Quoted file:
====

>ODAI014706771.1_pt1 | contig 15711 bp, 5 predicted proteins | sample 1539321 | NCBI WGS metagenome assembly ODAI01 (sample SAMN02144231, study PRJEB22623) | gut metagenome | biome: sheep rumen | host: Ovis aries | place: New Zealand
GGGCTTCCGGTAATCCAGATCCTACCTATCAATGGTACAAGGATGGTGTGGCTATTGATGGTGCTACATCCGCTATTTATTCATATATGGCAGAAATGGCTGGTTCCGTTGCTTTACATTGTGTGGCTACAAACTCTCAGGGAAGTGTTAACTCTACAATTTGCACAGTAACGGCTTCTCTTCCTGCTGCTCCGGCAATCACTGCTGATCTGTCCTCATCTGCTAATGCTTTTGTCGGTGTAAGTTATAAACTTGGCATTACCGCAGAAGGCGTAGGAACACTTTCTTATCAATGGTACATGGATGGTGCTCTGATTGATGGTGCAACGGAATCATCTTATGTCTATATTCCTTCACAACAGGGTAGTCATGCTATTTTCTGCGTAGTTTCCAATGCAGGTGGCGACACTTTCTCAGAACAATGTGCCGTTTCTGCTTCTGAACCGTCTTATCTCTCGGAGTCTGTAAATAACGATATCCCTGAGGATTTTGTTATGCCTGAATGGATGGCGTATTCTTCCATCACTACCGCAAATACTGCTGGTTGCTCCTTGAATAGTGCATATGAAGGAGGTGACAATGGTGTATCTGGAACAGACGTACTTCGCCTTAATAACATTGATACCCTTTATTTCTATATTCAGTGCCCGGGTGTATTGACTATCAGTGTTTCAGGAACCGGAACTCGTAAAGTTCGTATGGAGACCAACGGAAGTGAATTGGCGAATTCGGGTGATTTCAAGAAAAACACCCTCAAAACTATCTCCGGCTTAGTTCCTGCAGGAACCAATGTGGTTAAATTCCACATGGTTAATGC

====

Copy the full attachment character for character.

>ODAI014706771.1_pt1 | contig 15711 bp, 5 predicted proteins | sample 1539321 | NCBI WGS metagenome assembly ODAI01 (sample SAMN02144231, study PRJEB22623) | gut metagenome | biome: sheep rumen | host: Ovis aries | place: New Zealand
GGGCTTCCGGTAATCCAGATCCTACCTATCAATGGTACAAGGATGGTGTGGCTATTGATGGTGCTACATCCGCTATTTATTCATATATGGCAGAAATGGCTGGTTCCGTTGCTTTACATTGTGTGGCTACAAACTCTCAGGGAAGTGTTAACTCTACAATTTGCACAGTAACGGCTTCTCTTCCTGCTGCTCCGGCAATCACTGCTGATCTGTCCTCATCTGCTAATGCTTTTGTCGGTGTAAGTTATAAACTTGGCATTACCGCAGAAGGCGTAGGAACACTTTCTTATCAATGGTACATGGATGGTGCTCTGATTGATGGTGCAACGGAATCATCTTATGTCTATATTCCTTCACAACAGGGTAGTCATGCTATTTTCTGCGTAGTTTCCAATGCAGGTGGCGACACTTTCTCAGAACAATGTGCCGTTTCTGCTTCTGAACCGTCTTATCTCTCGGAGTCTGTAAATAACGATATCCCTGAGGATTTTGTTATGCCTGAATGGATGGCGTATTCTTCCATCACTACCGCAAATACTGCTGGTTGCTCCTTGAATAGTGCATATGAAGGAGGTGACAATGGTGTATCTGGAACAGACGTACTTCGCCTTAATAACATTGATACCCTTTATTTCTATATTCAGTGCCCGGGTGTATTGACTATCAGTGTTTCAGGAACCGGAACTCGTAAAGTTCGTATGGAGACCAACGGAAGTGAATTGGCGAATTCGGGTGATTTCAAGAAAAACACCCTCAAAACTATCTCCGGCTTAGTTCCTGCAGGAACCAATGTGGTTAAATTCCACATGGTTAATGC